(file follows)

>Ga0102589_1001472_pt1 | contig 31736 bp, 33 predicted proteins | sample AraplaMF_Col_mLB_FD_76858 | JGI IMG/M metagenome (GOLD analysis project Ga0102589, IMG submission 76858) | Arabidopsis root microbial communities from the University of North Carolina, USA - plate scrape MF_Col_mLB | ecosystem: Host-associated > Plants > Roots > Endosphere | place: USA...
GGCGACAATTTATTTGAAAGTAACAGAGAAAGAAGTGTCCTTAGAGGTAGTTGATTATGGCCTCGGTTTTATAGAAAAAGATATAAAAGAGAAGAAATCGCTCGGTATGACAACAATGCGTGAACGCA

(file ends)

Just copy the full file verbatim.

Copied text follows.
>Ga0102589_1001472_pt1 | contig 31736 bp, 33 predicted proteins | sample AraplaMF_Col_mLB_FD_76858 | JGI IMG/M metagenome (GOLD analysis project Ga0102589, IMG submission 76858) | Arabidopsis root microbial communities from the University of North Carolina, USA - plate scrape MF_Col_mLB | ecosystem: Host-associated > Plants > Roots > Endosphere | place: USA...
GGCGACAATTTATTTGAAAGTAACAGAGAAAGAAGTGTCCTTAGAGGTAGTTGATTATGGCCTCGGTTTTATAGAAAAAGATATAAAAGAGAAGAAATCGCTCGGTATGACAACAATGCGTGAACGCA